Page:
Various bacterial and viral infections are reported to cause mortalities in ducklings. Duck viral enteritis (DVE) is a highly contagious disease characterized by acute death with high mortality in Muscovy ducks and infected ducks have hemorrhages and necrosis of internal organs with intranuclear viral inclusions in multiple body systems (6,7). Muscovy duck parvovirus (MDPV), another viral infection, is reported to cause weakness with pale thigh/leg muscles and myocardium, fibrinous exudate on the liver capsule, ascites, and mortality in Muscovy ducks (8–10). Ducks infected with duck circovirus (DuCV) have histological evidence of necrosis of lymphoreticular tissues and viral inclusions which can lead to immunosuppression and increased susceptibility to secondary infections (11). Duck reovirus (DRV) infection in Muscovy ducks causes necrotizing lesions in the spleen, bursa of Fabricius, liver, and myocardium, and subsequent immunosuppression resulting in secondary infections and eventual mortality (12,13). Duck hepatitis virus (DHV) type I is a fatal virus infection of young ducklings characterized by multisystemic hemorrhages, hepatitis, pancreatitis, and encephalitis (14). The gross and histological lesions seen in this case were not consistent with any of the above viral infections or bacterial septicemia.
The disease in Muscovy ducks caused by yeast appears to be strongly associated with aquatic environments, and occurs following access to ponds that were also visited by other wild birds (1–3). Reports indicated that wild and migratory birds carry various yeasts and contribute to environmental contamination through fecal shedding (15–17). Many aquatic bird species including American white pelicans (Pelecanus erythrorhynchos), lesser scaup (Aythya affinis), and Pekin ducks (Anas platyrhynchos domestica) in Saskatchewan have morphologically similar but unidentified organisms without inflammation in their tissues (G. Wobeser, unpublished data, 1990). In our case, since mallards (Anas platyrhynchos), teals (Anas crecca), Canada geese (Branta canadensis), and muskrats (Ondatra zibethicus) co-mingled with Muscovy ducks on the same pond, the pond environment had a high likelihood of being contaminated by the yeast shed by wild birds.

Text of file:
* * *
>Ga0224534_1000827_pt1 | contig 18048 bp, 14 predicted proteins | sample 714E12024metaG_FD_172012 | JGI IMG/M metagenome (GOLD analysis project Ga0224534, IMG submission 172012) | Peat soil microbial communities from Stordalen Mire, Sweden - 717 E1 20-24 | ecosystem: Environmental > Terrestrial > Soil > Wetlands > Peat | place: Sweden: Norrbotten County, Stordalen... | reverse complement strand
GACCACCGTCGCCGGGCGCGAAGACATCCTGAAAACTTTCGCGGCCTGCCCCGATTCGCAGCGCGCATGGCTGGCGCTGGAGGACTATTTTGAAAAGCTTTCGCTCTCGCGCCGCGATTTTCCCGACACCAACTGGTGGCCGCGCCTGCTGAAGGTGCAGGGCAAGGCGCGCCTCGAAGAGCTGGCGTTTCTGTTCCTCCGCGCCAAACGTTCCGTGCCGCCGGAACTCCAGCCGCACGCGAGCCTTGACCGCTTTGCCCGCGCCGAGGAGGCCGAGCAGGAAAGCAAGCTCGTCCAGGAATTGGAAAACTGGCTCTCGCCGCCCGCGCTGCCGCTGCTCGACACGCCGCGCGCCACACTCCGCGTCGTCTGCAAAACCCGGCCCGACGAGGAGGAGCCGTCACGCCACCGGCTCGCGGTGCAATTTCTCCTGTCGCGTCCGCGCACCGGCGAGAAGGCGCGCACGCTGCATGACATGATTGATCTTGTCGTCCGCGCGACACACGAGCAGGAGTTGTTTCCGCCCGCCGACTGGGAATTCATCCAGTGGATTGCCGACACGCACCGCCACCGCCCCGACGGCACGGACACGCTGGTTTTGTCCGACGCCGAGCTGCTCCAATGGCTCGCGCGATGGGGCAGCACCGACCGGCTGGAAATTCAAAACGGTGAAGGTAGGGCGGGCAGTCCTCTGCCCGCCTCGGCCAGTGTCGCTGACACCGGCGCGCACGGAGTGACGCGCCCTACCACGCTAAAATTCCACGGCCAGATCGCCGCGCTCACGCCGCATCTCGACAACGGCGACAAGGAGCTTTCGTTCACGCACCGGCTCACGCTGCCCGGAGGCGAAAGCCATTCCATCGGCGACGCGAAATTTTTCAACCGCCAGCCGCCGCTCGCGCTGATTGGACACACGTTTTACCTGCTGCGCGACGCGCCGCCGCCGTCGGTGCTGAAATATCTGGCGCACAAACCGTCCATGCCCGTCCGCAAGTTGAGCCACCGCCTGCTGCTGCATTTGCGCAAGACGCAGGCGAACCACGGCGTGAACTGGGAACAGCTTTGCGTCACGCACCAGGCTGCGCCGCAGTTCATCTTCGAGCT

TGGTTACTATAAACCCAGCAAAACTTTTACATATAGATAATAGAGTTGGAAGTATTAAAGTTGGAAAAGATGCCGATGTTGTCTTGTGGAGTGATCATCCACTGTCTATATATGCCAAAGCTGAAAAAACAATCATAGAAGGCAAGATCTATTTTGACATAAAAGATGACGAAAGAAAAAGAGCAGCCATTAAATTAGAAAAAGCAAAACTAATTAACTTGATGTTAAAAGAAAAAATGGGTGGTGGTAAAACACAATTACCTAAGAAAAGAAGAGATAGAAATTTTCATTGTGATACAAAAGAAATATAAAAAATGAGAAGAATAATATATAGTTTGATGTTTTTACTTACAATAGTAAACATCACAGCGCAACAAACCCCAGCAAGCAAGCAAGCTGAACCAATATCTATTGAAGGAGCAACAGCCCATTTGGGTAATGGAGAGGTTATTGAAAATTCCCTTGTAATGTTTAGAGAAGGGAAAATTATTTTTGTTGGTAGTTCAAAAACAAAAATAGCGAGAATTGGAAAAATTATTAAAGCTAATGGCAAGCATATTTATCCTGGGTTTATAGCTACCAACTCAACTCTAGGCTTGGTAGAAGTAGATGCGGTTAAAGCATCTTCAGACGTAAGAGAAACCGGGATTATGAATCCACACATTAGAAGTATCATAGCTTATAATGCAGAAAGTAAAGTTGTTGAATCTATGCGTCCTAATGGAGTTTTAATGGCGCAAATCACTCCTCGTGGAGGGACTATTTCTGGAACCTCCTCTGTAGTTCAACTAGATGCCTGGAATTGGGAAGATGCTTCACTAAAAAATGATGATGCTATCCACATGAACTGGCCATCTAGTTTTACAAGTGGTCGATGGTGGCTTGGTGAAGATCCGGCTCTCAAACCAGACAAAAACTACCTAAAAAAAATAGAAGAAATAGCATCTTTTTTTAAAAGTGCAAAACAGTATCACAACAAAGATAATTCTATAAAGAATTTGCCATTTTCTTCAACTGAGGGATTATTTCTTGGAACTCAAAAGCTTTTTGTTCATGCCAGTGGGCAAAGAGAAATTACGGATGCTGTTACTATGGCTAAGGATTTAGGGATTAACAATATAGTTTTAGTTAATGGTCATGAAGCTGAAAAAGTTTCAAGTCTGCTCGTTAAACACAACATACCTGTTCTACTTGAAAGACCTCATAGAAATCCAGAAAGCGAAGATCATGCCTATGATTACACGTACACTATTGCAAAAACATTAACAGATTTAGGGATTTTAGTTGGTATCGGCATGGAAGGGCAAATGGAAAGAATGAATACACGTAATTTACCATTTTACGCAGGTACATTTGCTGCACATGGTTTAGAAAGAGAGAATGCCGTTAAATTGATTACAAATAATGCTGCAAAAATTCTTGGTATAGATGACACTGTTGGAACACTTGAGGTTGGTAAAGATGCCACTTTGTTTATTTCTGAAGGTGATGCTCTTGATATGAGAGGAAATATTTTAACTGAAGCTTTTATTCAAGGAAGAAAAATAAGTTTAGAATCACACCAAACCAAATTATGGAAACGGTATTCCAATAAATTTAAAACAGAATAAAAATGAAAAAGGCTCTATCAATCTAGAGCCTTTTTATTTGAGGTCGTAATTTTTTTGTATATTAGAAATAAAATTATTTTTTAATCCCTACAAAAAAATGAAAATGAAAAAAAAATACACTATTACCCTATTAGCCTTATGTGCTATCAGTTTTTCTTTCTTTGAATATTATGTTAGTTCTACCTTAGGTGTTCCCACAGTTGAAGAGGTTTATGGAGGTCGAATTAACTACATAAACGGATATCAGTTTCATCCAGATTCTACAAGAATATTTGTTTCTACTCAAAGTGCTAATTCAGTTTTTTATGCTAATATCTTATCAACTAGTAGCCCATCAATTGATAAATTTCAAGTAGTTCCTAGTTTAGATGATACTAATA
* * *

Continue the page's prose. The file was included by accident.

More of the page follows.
This report describes disseminated infection and mortality in a Muscovy duckling associated with novel invasive yeast belonging to the Order Saccharomycetales. Yeasts of the Order Saccharomycetales belong to Phylum Ascomycota and comprise about 1000 known Ascomycetes species. These yeasts live as saprobes, often in association with plants, animals, and their interfaces (18). A few of these species account for opportunistic fungal infections in humans and animals (19–23). Wild birds which harbor some of these yeast species as normal inhabitants in their gastrointestinal tract can pose a risk to the health of humans and animals through fecal shedding and environmental contamination (15–17,24–28). Pathogenesis of Muscovy Duck Disease caused by these yeast organisms is unknown. We hypothesize that the duckling in this report was exposed orally or through the respiratory route to the yeast stages in the pond environment which led to disseminated infection and mortality. The underlying factors that led to increased susceptibility of yeast infection in this case are unknown, but poor immunity from immaturity or other undetermined immune suppressors is a possibility. The prevalence, pathogenesis, and impact of this type of yeast infection in wild duck populations are unknown. It appears that this novel yeast species can cause sporadic and local mortality events in Muscovy ducklings, and fungal infections should be considered as a differential diagnosis for acute illness in ducklings with nonspecific gross postmortem findings.
The authors gratefully acknowledge the staff of the Animal Health and Assurance Division of Alberta Agriculture and Forestry (AAF) for supporting this investigation. The authors thank Dr. Eryn Hanak for case submission, Dr. Jagdish Patel for suggestions during preparation of this manuscript, and Lisa Zeldenrust for preparing histology slides. CVJ